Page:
Who needs a phone tap or wire tap when ppl just give the data away for free. Who needs a bar code or each person chipped when the already are....willingly.

GDPR is a good first baby step

Now let me go back to my cell phone...... :)
 

drummerboy

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but facebook but google but verizon but but but but but...

Baby steps. And even just awareness and concern is a good first step towards change. I love these threads for that. Open more eyes, raise more concerns, perhaps eventually some of this crap will get regulated more and more in our favor. Like how the CCPA came about.

Until then, yes, limiting most of these invasions is neither fun nor easy. On our cars (at least some of them, for now) it is extremely simple. Baby steps.
 

Idaho2018GTPremium

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This should be posted in the S550 General section, as I'm sure it applies to all Mustangs (and probably Fords). Admin - can this be moved? It will see more traffic there.
 

Classic Lover

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The point of owning a fast car like this is largely the freedom of the open road and driving it. Unbelievable Ford would do this to the people who keep their brand alive.
 

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Tomster

Tomster

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The point of owning a fast car like this is largely the freedom of the open road and driving it. Unbelievable Ford would do this to the people who keep their brand alive.
I'm sure all the major automakers are doing the same thing. The point of this thread is to take away any doubt that everything you do is being monitored and recorded. I would be willing to bet the farm that Ford would turn over everything if law enforcement asked for it.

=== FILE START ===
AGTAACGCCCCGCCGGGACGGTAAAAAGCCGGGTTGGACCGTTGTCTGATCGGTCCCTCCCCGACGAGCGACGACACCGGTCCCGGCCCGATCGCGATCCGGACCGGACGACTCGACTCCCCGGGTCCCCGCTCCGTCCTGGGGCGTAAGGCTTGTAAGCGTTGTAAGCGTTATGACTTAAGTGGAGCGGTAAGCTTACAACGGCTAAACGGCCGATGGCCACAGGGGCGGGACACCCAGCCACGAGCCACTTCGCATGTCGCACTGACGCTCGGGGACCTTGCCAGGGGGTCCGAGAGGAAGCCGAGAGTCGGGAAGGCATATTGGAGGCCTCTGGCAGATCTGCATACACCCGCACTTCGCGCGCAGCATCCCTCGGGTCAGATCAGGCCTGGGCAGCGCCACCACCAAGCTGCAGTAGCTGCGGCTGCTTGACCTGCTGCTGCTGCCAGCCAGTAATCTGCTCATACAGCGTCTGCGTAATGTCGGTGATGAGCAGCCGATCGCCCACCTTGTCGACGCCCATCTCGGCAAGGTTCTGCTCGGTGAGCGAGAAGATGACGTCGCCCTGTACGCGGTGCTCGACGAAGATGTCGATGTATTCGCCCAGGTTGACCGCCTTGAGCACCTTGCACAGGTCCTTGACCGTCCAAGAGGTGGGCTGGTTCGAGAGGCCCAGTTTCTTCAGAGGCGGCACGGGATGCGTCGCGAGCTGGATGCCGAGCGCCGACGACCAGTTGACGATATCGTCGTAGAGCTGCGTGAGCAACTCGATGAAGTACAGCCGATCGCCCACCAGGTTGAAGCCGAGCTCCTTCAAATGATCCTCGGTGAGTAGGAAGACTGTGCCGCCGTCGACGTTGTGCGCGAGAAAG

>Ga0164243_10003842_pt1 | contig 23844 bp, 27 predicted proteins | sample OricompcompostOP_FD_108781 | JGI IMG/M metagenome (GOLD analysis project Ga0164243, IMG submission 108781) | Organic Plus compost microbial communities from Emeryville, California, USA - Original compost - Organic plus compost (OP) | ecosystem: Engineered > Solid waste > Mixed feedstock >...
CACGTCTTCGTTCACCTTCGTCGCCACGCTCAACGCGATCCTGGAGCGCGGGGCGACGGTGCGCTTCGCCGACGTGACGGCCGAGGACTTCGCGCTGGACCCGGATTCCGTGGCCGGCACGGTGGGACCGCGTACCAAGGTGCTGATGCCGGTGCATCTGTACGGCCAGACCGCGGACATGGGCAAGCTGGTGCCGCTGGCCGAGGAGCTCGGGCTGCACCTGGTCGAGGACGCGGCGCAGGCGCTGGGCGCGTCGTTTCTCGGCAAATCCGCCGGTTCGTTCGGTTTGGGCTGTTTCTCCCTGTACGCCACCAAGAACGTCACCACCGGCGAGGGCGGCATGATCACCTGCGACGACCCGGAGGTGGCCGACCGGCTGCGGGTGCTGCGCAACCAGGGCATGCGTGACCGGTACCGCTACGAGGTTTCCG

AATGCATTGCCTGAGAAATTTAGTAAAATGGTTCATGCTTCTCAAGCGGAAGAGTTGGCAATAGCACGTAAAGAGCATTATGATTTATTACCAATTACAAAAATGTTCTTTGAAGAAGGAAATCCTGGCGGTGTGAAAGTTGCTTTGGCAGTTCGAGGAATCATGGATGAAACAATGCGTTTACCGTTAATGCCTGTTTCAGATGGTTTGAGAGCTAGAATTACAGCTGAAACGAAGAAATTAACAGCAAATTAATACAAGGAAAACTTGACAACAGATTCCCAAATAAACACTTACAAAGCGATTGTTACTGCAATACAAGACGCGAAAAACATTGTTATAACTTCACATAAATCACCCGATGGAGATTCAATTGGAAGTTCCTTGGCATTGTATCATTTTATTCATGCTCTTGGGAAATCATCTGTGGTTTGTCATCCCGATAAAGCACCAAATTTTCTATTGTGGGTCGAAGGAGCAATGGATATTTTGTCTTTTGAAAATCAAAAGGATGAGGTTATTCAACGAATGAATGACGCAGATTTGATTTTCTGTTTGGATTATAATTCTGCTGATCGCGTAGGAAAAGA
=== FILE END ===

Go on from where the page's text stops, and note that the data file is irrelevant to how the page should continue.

The best thing to do is go to the trunk, locate the TCU, and pull the coax cables and the power/data harness. You would probably be fine pulling the TCU fuse, but I would bet that Ford will tie the TCU into other circuits down the road.

In all honesty, how many people realized the extent of the data collection and sharing was going on?
 

JAJ

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Unplugging the TCU will help, but not much. Read the CCPA report carefully and you'll see that only five of the thirteen categories of data are from the vehicle. Two are harvested from your smartphone or computer browser and the remaining six are gathered from the dealer network and your account on their system.

Sourced from dealer network, finance companies, or from your account on Ford's website:
  • contact info, (name, address, phone number, etc.)
  • demographics, (personal info, age, gender, marital status, etc.)
  • identification numbers, (drivers license number, license plate, customer and account ID)
  • payment data, (payment card numbers, virtual wallet info, transaction info, billing info)
  • preferences, (languages, websites, apps, etc.)
  • security, (passwords, security questions, and answers to those questions, and customer records personal information)
Sourced from your phone or computer:
  • device details and network information, (device types, serial numbers, MAC addresses, internet activity, etc.)
  • digital activity, (online activity and usage patterns, times, websites, etc.)
Sourced from your vehicle:
  • driving data, (speed, use of accelerator, brakes, steering, and the location they occur)
  • media analytics, (What is listened to in your vehicle, audio info, electronic info)
  • vehicle data, (VIN hardware, parts numbers, odometer, tire pressures, fuel and fluid levels, battery status, lock/unlock state, etc)
  • vehicle location, (latitude/longitude, direction, speed, etc.)
  • vehicle service history. (visit details, service details, repair history, recall repairs, etc.)
So, if you want to stay off the radar, you have to buy the car for cash and disconnect the TCU before you start it for the first time at delivery. Anything more than that, they've got you, because even if the TCU is disconnected later, they have both your name and home location. Those two data items are enough for data aggregators (google it - you've never heard of them but these guys absolutely own you) to connect you to the rest of the listed data items (except the vehicle-specific data) in a few seconds.